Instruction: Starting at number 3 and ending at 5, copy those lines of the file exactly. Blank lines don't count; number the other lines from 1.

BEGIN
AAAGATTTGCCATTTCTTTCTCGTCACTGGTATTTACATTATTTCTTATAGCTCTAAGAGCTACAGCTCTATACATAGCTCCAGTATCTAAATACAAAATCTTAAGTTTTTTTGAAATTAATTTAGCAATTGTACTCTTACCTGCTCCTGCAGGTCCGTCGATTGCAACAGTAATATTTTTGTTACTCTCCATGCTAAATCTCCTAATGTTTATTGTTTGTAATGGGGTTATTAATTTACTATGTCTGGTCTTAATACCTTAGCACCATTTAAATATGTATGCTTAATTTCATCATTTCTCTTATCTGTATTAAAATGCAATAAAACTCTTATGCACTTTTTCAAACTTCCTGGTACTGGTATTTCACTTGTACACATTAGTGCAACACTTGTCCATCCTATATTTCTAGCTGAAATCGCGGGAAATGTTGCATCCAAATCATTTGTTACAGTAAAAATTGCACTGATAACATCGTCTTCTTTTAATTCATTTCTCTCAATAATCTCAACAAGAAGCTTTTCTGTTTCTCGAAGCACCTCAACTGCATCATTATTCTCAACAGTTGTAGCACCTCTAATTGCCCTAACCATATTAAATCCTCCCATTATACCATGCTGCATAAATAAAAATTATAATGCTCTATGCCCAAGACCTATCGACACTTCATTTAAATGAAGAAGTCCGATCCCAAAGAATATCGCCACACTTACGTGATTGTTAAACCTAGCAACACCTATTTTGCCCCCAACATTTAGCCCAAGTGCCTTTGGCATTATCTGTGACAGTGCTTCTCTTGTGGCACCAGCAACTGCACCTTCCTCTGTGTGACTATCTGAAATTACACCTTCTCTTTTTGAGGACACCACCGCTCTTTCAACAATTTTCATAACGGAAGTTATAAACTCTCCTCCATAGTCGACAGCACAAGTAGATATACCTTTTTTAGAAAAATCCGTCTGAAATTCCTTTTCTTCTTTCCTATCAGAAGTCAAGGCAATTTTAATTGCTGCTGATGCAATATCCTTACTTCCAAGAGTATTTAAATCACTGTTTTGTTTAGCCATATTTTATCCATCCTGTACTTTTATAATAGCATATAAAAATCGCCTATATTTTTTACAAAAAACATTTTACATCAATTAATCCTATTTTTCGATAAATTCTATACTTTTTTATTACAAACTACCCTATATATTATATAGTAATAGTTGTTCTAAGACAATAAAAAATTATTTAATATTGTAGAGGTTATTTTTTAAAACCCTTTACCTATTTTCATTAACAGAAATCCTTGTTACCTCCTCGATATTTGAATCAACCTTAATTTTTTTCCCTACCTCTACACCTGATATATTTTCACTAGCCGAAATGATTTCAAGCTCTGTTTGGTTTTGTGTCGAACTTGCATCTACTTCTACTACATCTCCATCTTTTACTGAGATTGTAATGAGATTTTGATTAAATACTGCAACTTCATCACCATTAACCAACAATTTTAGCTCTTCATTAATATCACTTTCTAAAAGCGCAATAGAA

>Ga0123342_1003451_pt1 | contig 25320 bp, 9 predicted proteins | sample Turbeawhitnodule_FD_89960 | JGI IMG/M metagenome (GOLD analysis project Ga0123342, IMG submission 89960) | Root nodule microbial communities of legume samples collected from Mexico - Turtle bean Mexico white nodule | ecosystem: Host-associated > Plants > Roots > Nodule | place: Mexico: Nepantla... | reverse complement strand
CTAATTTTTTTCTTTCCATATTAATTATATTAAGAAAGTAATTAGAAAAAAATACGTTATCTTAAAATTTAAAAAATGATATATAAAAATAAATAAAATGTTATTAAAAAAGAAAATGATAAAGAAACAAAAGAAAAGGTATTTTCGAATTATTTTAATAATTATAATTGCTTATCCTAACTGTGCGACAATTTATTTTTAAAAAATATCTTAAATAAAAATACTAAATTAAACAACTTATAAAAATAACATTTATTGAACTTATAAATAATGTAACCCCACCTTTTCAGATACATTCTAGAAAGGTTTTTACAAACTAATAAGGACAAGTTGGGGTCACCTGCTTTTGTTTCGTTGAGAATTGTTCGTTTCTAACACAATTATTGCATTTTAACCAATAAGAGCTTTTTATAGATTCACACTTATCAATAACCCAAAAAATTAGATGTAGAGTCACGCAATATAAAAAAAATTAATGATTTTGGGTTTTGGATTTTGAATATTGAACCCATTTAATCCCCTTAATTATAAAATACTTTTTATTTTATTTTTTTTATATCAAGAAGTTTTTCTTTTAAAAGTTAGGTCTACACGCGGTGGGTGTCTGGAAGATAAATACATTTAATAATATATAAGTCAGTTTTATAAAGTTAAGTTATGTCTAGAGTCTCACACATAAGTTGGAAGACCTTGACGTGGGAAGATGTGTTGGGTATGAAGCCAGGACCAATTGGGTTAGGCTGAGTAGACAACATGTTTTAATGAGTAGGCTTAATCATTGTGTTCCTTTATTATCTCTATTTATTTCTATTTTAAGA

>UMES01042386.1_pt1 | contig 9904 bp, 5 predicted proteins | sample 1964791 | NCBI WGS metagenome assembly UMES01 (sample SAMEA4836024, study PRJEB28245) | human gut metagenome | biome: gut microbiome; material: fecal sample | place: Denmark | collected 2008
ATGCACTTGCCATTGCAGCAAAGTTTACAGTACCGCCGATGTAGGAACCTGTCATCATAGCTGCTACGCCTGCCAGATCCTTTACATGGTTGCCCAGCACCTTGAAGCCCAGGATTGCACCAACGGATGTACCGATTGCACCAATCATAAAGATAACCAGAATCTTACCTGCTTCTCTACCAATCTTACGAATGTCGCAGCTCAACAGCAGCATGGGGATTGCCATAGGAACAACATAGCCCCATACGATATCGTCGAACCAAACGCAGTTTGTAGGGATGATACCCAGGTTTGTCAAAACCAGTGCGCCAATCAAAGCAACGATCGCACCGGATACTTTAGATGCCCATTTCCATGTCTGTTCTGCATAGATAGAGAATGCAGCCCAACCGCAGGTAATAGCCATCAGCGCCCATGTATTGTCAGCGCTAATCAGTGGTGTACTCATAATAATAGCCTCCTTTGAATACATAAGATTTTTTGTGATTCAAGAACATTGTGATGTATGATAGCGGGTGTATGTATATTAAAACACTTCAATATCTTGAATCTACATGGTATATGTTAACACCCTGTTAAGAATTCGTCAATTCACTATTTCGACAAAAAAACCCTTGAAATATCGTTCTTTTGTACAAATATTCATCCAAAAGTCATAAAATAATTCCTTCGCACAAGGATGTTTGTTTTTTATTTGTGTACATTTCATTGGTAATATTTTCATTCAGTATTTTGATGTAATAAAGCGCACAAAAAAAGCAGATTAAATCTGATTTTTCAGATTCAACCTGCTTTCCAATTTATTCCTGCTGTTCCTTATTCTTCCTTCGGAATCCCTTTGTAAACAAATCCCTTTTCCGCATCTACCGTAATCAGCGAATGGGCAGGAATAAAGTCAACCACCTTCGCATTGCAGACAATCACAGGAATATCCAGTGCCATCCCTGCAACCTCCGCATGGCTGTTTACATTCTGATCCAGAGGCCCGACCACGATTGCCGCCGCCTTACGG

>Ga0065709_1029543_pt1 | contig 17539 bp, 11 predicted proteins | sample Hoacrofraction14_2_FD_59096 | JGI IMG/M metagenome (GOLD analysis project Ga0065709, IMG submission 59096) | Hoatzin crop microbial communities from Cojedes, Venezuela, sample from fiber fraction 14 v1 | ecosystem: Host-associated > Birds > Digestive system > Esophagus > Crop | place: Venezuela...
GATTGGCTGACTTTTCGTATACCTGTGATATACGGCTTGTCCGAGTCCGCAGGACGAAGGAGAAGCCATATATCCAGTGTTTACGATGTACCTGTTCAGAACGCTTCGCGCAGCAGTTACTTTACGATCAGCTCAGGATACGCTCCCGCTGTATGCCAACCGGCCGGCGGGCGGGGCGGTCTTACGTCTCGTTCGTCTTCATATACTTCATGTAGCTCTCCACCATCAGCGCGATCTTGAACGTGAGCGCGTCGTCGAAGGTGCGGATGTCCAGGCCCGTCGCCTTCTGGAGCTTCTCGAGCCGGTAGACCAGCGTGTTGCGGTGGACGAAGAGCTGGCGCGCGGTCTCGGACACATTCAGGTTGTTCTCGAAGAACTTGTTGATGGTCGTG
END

CTAATTTTTTTCTTTCCATATTAATTATATTAAGAAAGTAATTAGAAAAAAATACGTTATCTTAAAATTTAAAAAATGATATATAAAAATAAATAAAATGTTATTAAAAAAGAAAATGATAAAGAAACAAAAGAAAAGGTATTTTCGAATTATTTTAATAATTATAATTGCTTATCCTAACTGTGCGACAATTTATTTTTAAAAAATATCTTAAATAAAAATACTAAATTAAACAACTTATAAAAATAACATTTATTGAACTTATAAATAATGTAACCCCACCTTTTCAGATACATTCTAGAAAGGTTTTTACAAACTAATAAGGACAAGTTGGGGTCACCTGCTTTTGTTTCGTTGAGAATTGTTCGTTTCTAACACAATTATTGCATTTTAACCAATAAGAGCTTTTTATAGATTCACACTTATCAATAACCCAAAAAATTAGATGTAGAGTCACGCAATATAAAAAAAATTAATGATTTTGGGTTTTGGATTTTGAATATTGAACCCATTTAATCCCCTTAATTATAAAATACTTTTTATTTTATTTTTTTTATATCAAGAAGTTTTTCTTTTAAAAGTTAGGTCTACACGCGGTGGGTGTCTGGAAGATAAATACATTTAATAATATATAAGTCAGTTTTATAAAGTTAAGTTATGTCTAGAGTCTCACACATAAGTTGGAAGACCTTGACGTGGGAAGATGTGTTGGGTATGAAGCCAGGACCAATTGGGTTAGGCTGAGTAGACAACATGTTTTAATGAGTAGGCTTAATCATTGTGTTCCTTTATTATCTCTATTTATTTCTATTTTAAGA

>UMES01042386.1_pt1 | contig 9904 bp, 5 predicted proteins | sample 1964791 | NCBI WGS metagenome assembly UMES01 (sample SAMEA4836024, study PRJEB28245) | human gut metagenome | biome: gut microbiome; material: fecal sample | place: Denmark | collected 2008
ATGCACTTGCCATTGCAGCAAAGTTTACAGTACCGCCGATGTAGGAACCTGTCATCATAGCTGCTACGCCTGCCAGATCCTTTACATGGTTGCCCAGCACCTTGAAGCCCAGGATTGCACCAACGGATGTACCGATTGCACCAATCATAAAGATAACCAGAATCTTACCTGCTTCTCTACCAATCTTACGAATGTCGCAGCTCAACAGCAGCATGGGGATTGCCATAGGAACAACATAGCCCCATACGATATCGTCGAACCAAACGCAGTTTGTAGGGATGATACCCAGGTTTGTCAAAACCAGTGCGCCAATCAAAGCAACGATCGCACCGGATACTTTAGATGCCCATTTCCATGTCTGTTCTGCATAGATAGAGAATGCAGCCCAACCGCAGGTAATAGCCATCAGCGCCCATGTATTGTCAGCGCTAATCAGTGGTGTACTCATAATAATAGCCTCCTTTGAATACATAAGATTTTTTGTGATTCAAGAACATTGTGATGTATGATAGCGGGTGTATGTATATTAAAACACTTCAATATCTTGAATCTACATGGTATATGTTAACACCCTGTTAAGAATTCGTCAATTCACTATTTCGACAAAAAAACCCTTGAAATATCGTTCTTTTGTACAAATATTCATCCAAAAGTCATAAAATAATTCCTTCGCACAAGGATGTTTGTTTTTTATTTGTGTACATTTCATTGGTAATATTTTCATTCAGTATTTTGATGTAATAAAGCGCACAAAAAAAGCAGATTAAATCTGATTTTTCAGATTCAACCTGCTTTCCAATTTATTCCTGCTGTTCCTTATTCTTCCTTCGGAATCCCTTTGTAAACAAATCCCTTTTCCGCATCTACCGTAATCAGCGAATGGGCAGGAATAAAGTCAACCACCTTCGCATTGCAGACAATCACAGGAATATCCAGTGCCATCCCTGCAACCTCCGCATGGCTGTTTACATTCTGATCCAGAGGCCCGACCACGATTGCCGCCGCCTTACGG